This the first post written on my new blogging setup so what better topic than the new blog setup? Years ago I redesigned my entire site to use AMP across all devices, powered by Jekyll, and hosted on GitHub pages. At the end of 2020 I decided I was ready to abandon AMP and move toward a more traditional and straightforward setup while leveraging a more modern toolchain.
Due to my adoption of AMP my Jekyll/GitHub Pages setup was highly custom. I had to build it locally and push the rendered version to GitHub since I had custom ruby scripts handling a lot of the AMP conversions. In addition, I had to resort to a variety of workarounds to get Disqus working within AMP. Also, since AMP inlines all the CSS the build took almost 8 seconds despite being highly optimized and running a pretty powerful computer.
The major goal was to simplify my setup to kickoff the new year but I also knew I had some requirements:
- URL permalinks. This was a hard requirement. I spent multiple years blogging and I wanted to ensure that each of my posts kept their existing URL. They’re linked in various places and are cached across the search engines and I wanted to maintain them.
- Comment support. This was not a hard requirement since I don’t get much commentary on most of my posts but I did want to try to keep the comments I had. People took the time to leave them and they do add to the discussion.
One of the first things I did was confirm that Hugo would be able to maintain my existing permalinks. This was surprisingly straightforward and only required setting the permalinks property in the configuration file. Next I needed to find a theme. Hugo has a pretty nice collection online and after a bit of trial and error I came across nanxstats/hugo-nanx2020 which matched the aesthetic I was going for. It was close enough to what I had and I was familiar enough with Bootstrap to be able to modify it.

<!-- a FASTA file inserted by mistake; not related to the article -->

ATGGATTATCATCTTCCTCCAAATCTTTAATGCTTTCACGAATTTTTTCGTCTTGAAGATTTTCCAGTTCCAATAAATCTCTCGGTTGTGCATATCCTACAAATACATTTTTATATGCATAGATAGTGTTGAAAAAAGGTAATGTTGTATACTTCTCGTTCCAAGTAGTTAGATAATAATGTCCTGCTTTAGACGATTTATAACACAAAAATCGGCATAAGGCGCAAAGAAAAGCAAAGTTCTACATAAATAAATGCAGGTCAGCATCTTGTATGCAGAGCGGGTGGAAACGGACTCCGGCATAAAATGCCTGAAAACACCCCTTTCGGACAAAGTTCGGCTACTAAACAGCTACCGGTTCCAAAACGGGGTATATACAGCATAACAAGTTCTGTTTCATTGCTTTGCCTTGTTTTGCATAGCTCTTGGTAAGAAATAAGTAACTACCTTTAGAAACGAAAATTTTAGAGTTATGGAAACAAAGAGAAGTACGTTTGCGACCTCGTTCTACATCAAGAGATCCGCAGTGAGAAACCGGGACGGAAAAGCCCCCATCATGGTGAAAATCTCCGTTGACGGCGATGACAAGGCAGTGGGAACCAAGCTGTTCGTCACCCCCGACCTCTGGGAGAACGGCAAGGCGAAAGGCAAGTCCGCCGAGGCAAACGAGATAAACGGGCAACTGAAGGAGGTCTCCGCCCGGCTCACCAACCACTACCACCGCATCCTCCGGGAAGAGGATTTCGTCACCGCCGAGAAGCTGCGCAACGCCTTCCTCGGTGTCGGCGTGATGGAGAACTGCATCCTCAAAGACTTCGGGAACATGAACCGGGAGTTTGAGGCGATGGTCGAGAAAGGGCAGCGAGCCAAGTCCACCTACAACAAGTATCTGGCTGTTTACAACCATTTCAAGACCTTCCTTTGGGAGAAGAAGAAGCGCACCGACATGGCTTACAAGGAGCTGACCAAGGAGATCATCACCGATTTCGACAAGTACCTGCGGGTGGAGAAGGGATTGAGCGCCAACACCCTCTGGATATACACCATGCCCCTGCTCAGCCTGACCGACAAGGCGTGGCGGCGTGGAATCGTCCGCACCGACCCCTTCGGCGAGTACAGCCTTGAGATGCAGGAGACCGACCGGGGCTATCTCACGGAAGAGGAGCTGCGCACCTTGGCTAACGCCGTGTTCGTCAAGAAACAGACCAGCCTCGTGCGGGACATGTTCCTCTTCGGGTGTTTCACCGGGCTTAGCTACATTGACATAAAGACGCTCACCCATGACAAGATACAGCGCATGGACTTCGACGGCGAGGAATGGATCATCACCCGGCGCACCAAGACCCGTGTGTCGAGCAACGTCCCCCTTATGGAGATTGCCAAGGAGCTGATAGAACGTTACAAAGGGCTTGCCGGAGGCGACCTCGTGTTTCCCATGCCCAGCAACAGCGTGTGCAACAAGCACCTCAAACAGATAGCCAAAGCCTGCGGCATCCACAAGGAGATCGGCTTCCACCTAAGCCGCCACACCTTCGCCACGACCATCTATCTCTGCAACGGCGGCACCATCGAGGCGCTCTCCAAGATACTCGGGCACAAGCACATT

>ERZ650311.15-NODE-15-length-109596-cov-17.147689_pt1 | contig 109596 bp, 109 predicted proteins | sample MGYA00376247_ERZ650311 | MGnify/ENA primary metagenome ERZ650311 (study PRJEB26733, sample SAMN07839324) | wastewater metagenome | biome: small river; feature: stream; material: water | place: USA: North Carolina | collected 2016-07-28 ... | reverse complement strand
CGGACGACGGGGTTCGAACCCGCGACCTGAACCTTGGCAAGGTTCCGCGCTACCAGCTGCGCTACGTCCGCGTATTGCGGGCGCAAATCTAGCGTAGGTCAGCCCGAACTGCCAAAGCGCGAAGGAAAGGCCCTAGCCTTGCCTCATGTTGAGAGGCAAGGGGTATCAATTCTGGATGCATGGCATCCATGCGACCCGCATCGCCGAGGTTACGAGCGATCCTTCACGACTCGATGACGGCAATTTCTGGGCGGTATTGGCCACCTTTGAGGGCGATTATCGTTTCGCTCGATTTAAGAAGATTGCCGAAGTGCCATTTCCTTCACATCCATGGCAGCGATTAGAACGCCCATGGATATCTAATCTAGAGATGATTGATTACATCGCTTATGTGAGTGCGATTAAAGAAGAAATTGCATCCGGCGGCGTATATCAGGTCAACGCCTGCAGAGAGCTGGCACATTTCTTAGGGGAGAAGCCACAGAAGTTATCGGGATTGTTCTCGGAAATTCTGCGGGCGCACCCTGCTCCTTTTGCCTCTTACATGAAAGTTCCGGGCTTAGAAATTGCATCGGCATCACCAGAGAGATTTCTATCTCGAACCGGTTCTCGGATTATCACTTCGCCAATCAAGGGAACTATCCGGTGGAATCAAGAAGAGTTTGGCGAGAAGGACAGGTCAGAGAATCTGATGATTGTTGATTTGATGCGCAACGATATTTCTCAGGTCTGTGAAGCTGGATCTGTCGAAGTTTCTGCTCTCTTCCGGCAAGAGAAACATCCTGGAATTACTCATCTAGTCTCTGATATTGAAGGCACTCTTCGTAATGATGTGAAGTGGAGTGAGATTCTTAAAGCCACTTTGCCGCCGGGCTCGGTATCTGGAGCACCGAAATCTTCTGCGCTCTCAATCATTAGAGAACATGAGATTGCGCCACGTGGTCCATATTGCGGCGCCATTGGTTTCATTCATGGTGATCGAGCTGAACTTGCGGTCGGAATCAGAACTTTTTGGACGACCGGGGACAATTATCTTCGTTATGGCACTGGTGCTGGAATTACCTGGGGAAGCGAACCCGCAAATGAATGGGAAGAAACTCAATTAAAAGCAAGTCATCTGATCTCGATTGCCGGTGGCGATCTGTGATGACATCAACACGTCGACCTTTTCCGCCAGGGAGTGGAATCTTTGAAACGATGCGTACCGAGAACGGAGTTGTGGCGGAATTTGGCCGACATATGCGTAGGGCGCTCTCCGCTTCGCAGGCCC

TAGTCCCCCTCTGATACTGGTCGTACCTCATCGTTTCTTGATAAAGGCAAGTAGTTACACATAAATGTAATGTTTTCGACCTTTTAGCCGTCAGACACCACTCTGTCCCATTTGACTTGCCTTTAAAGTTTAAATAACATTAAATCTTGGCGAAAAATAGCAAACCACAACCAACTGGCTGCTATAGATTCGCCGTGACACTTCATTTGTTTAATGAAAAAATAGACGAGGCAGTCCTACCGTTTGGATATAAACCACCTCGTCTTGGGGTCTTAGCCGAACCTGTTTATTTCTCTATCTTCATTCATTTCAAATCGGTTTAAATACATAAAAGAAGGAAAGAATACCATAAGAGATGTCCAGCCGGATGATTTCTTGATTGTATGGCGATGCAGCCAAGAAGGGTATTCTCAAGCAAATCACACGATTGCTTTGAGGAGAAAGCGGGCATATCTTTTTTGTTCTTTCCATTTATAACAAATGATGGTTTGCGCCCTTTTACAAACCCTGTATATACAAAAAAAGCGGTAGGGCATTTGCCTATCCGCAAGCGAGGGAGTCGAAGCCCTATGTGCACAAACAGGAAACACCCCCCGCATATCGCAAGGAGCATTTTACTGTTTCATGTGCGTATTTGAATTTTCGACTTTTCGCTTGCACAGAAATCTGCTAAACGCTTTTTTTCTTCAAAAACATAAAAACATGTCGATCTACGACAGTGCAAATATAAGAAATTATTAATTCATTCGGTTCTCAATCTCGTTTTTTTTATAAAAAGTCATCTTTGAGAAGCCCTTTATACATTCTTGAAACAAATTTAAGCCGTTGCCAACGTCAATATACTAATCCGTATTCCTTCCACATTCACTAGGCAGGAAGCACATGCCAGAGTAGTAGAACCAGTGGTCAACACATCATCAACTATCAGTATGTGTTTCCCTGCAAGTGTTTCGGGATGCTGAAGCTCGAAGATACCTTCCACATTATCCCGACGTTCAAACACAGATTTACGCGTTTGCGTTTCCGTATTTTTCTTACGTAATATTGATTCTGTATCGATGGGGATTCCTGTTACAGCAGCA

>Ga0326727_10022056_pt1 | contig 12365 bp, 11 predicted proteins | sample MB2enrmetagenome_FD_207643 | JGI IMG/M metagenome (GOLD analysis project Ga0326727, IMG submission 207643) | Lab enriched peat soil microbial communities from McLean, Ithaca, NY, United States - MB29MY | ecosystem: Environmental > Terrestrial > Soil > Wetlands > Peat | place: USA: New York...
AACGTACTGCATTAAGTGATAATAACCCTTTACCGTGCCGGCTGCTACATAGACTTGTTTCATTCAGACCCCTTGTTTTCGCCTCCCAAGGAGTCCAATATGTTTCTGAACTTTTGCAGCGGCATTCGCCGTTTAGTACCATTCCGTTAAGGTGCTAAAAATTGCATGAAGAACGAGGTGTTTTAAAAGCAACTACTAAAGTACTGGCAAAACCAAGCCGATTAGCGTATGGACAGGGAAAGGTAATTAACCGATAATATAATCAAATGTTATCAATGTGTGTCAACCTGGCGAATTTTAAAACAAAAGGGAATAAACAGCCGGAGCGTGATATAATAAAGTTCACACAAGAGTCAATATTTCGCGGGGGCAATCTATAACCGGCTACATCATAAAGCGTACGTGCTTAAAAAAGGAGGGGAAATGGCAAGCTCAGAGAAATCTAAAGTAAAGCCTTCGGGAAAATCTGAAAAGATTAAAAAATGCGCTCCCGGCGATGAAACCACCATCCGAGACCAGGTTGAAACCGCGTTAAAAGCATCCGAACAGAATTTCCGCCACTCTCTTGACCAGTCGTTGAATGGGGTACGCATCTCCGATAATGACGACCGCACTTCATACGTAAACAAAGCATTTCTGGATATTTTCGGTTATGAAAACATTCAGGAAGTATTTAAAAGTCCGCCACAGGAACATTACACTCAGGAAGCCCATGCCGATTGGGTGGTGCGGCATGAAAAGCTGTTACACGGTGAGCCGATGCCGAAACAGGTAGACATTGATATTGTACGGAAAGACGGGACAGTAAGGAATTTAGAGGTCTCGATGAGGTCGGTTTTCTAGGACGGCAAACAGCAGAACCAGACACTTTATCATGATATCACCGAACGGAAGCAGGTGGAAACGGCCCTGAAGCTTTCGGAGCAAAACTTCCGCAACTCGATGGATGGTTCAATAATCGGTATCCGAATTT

The next step was actually making sure my posts rendered nicely. The migration was effective but I ran into a few challenges ranging from converting my amp-img HTML tags to standard image tags as well as updating some of the metadata fields - for example removing the # from the tag list and updating the meta image urls. I ended up writing a simple script that went through each post in a directory and handled the conversion. An additional thing I had to handle was Hugo’s Jekyll conversion utility not properly handling multiple syntax highlight blocks but I had few enough to do it manually. Working through the various kinks here took the bulk of the work but even then it was pretty fun to be able to compare Hugo and Jekyll in how their templating and rendering worked.
I ended up having to make a few customizations to the theme. One was to give it Google Analytics support and the other was to have the blog as the index page. I ended up adding Disqus as well but after seeing that it blew up the load time from half a second to four seconds and introduced a variety of trackers I switched over to Utterances which is powered by GitHub.
Now it was time to actually get it deployed. I started by doing everything locally but ended up creating a dedicated GitHub repo to act as the testbed. I’ve heard good things about Netlify and true to its reputation it was a breeze to get it working. Simply connecting the repo to Netlify and copying their build file got it working end to end after dealing with a few absolute/relative URL issues. For a bit of fun I also connected the existing Jekyll-powered blog to see how they compare. A vanilla build of the Jekyll blog with no customization took over 9 minutes while the Hugo site built in less than a minute.
At the same time, I figured I’d give GitHub Actions a shot. The process to get it working took a little more effort than Netlify since I had to find the appropriate GitHub Action but the first one I found, peaceiris/actions-hugo, ran without any issues for roughly the same time.
I now had two good deployment options, Netlify and GitHub Actions, and it was time to choose. I ended up going with GitHub Actions. My blog was already in GitHub and deployed to GitHub pages and I didn’t want to add another tool. Additionally, GitHub Actions are a bit more transparent and give me the option to customize them in the future. Lastly, I have Cloudflare on top of GitHub pages and I’m a huge fan of their work so didn’t want to replace them with anything else. At the same time I did not want a simple blog that would have a GitHub -> Netlify -> Cloudflare flow.
I’m happy with the results so far. I still plan on improving the styling here and will do another pass at improving the load and render time but so far so good. It’s a project I’ve been meaning to do for a while now but held off due to the perceived complexity. Turns out that once I started it it was pretty quick to push through.